Beyond the Pitch

How Big is Your Market? 3 Tips to Size it Like a Pro

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Assessing market size and potential

TAM, SAM, SOM define and validate (or not) the market and the entrepreneur’s business plan.

Assessing Market Size Using TAM, SAM, SOM

  • TAM: Total Available Market – total market demand for a product or service
  • SAM: Serviceable Available Market – segment of TAM that you can reach
  • SOM: Serviceable Obtainable Market – portion of SAM that you can capture

Investors look for companies that have credibly identified large, reachable market opportunities that are large enough to generate significantly better than average returns.

Investors measure and evaluate business plans in based the size and potential of the market that the startup can capture.  That’s why understanding the TAM, SAM, SOM methodology is so important for entrepreneurs.

Follow this checklist to size the market for your startup like a pro.

1. Map expected TAM to SAM to SOM.

  • TAM. At the top—the world, the universe, the 100 percent. Even the most optimistic entrepreneur knows that TAM is too broad to capture, that the total number of people on the planet with $2 to spare aren’t all going to buy the newest smartphone app. TAM is the easiest element of a market evaluation to understand and to pare down.
  • SAM. A subset of TAM. An honest assessment of the markets the startup plans to serve will take market validation from TAM to SAM. SAM is significantly smaller than TAM. It is the part of the market that a startup can potentially reach. SAM is the segment(s) of the TAM with identified and quantified problems and well-understood pain points. Companies have to budget to pay for solutions. The startup’s technical features must be able to win over the forces of inertia, risk avoidance, and existing and future competitors. Sales and physical distribution infrastructure exist.
  • SOM. The share of the market that Seed to Seed+ and Early Stage startups can reach, typically in five (not three) years. These market segments are the targets of the startup’s first 36-month business plan.  The features and value proposition of the solution and sales and physical distribution channels align with your SOM.

2. Gather data to determine SAM and SOM

Most startups are not trying to invent a new market. An effective assessment of SAM and SOM will be data-driven, segmented, and credible. Sources will sell you data, but there’s also a lot of information to gain at no charge, just by doing the legwork.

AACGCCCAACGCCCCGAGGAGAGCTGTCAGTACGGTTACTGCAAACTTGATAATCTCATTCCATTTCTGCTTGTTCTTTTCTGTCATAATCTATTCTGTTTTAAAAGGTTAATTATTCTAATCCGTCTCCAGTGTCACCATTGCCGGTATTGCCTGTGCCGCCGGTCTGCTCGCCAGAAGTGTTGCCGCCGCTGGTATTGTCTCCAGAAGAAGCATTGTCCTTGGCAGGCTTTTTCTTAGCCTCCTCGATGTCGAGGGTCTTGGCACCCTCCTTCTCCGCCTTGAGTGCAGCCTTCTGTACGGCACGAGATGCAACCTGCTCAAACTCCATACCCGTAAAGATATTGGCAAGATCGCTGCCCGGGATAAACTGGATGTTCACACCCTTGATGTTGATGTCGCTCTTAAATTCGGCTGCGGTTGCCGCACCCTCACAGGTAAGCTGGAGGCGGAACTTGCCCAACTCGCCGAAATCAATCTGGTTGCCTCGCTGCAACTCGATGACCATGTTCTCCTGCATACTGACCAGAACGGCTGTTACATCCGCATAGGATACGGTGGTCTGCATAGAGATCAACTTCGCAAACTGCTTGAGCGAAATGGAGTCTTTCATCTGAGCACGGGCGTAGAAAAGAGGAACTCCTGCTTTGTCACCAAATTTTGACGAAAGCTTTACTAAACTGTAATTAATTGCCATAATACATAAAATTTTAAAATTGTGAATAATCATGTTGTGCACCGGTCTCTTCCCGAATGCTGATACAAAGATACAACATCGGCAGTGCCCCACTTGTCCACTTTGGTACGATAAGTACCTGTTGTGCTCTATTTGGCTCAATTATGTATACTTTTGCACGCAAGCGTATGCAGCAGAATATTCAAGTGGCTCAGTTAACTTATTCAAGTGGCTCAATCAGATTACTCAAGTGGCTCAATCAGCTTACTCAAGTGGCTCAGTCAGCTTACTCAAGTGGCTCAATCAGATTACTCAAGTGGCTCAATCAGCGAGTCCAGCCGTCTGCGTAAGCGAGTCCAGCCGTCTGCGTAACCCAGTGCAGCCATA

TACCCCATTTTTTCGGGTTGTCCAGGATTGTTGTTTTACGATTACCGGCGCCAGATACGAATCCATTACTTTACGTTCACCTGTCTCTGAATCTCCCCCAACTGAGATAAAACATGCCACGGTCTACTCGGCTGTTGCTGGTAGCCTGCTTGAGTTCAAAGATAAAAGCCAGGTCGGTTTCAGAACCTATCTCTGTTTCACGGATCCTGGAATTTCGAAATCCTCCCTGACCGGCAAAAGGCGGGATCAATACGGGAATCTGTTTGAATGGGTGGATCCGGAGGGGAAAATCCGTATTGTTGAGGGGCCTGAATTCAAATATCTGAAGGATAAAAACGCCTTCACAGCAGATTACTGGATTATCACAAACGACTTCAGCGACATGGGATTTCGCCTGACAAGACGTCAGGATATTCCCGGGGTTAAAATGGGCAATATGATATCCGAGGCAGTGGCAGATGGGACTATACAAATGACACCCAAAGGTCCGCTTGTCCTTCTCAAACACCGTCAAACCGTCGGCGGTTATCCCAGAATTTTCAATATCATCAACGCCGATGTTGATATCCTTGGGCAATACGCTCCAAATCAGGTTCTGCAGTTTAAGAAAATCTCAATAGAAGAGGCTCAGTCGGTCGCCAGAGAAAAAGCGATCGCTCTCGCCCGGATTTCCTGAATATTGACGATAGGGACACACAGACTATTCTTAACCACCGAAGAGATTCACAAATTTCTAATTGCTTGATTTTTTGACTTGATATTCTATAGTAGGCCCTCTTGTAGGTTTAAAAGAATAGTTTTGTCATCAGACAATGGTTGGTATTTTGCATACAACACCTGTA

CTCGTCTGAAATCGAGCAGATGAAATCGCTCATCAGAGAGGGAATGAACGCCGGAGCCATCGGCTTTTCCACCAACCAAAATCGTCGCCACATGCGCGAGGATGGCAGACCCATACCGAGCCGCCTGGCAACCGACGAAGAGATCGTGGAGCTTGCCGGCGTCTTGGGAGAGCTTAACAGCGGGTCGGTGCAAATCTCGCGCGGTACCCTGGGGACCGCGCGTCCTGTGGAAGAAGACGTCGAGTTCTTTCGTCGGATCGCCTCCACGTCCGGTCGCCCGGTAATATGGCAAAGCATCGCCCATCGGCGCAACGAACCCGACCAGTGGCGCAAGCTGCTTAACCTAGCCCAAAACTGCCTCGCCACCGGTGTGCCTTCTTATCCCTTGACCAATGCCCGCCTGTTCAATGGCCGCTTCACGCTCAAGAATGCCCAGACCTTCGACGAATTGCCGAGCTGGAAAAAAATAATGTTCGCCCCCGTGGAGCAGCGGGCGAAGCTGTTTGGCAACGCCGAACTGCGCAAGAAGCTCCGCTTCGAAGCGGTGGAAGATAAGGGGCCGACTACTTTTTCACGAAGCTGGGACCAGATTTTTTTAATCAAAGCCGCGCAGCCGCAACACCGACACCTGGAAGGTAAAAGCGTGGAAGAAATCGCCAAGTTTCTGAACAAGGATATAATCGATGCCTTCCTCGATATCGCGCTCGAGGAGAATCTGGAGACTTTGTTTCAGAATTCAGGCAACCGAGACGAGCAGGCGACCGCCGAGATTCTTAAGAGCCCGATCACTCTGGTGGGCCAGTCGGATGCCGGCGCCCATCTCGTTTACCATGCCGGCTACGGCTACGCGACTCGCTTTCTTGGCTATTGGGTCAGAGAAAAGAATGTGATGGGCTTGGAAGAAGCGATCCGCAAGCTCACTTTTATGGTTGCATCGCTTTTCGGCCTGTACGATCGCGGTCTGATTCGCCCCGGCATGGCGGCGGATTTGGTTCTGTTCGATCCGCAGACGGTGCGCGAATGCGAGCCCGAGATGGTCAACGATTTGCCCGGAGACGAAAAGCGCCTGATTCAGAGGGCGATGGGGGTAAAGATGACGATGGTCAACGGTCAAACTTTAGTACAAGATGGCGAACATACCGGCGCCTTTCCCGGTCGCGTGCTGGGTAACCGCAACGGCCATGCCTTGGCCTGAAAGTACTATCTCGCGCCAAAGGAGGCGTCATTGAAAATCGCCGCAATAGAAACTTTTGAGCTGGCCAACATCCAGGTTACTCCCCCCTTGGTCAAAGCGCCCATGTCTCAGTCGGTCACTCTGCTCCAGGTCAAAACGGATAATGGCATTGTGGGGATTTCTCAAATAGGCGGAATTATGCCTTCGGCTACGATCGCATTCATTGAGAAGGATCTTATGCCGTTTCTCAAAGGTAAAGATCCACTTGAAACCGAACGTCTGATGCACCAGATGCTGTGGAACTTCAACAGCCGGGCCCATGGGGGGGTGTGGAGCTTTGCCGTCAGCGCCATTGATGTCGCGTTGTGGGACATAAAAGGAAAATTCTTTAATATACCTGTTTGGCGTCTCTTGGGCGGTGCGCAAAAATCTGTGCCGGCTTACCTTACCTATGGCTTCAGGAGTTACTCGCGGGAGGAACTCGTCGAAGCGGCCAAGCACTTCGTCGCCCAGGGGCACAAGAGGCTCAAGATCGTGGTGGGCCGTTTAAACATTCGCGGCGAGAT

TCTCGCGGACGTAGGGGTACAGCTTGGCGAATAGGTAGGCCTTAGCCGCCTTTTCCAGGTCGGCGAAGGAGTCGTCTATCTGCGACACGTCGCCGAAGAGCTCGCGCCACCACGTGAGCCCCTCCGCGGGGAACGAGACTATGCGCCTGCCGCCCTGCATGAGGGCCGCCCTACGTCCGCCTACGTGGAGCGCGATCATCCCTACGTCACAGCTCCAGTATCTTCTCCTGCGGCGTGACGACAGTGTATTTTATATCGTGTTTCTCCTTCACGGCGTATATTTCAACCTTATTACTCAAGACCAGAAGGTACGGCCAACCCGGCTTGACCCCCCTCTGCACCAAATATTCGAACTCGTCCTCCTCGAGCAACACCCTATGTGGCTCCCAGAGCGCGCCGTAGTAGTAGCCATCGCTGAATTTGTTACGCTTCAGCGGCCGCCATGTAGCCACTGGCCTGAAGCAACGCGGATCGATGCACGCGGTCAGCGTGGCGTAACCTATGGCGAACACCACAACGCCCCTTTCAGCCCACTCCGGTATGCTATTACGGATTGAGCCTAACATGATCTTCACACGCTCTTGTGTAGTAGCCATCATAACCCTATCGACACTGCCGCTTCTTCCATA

• Search the Internet. Google to find presentations from industry events, proceedings from conferences, and names and websites of keynote speakers. Cull 10K reporting for competitors that are public companies. Cash in on the abundance of surveys and free reports from trade groups. Attend industry or trade association conferences. Read, read, read.
  • The competitors are servicing the same market that you are going after. Visit their websites. Subscribe to their marketing and email lists. How does your vision stack up to the reality of the top three players already in the market? What are they selling and through which channels? What are their strategic partnerships? Inertia, status quo, and risk avoidance are competitors, too.
  • Measure SAM and SOM not by multiplying an estimated number of people times the price of your solution, but rather through evidence of what potential customers are spending today. You may discover that you’re competing against something that’s “free.” That’s hard pill to swallow, but something you want to know.
  • Survey potential customers to find out which features of the solution they will pay real money for. Entrepreneurs are often surprised that features they worked diligently on and assumed were great can get a big yawn from customers.

3. Understand how an investor quantifies an investable market.

Different investors have different views of an investable market or business, depending on whether they are seeking a 10X financial return or a less aggressive financial payback with perhaps more karmic value. However, whatever the goal for financial returns, the evaluation will mathematically calculate based on SAM and SOM.

  • SOM projections must be large enough to potentially deliver the return that an investor seeks. A $2MM to $3MM market may be interesting to an entrepreneur, but it won’t be to an angel investor or VC.
  • A Concept stage startup with the potential of capturing a 5-10 percent segment of a large SOM could be interesting to many early stage investors. Savvy investors know that it is substantially riskier for a startup to claim 50 percent of a smaller market than 10 percent of a larger one.
  • Economic development companies with a mission to gain a return by growing regional opportunities consider investing in companies serving smaller SOMs if that market offers reasonable growth and enables regional expansion, creates local jobs, and leverages regional infrastructure.

This TAM, SAM, and SOM discussion is an element of a larger mosaic of market validation. Validating the market in this way is the lynchpin of any successful business plan. Use our tool to help identify your market.

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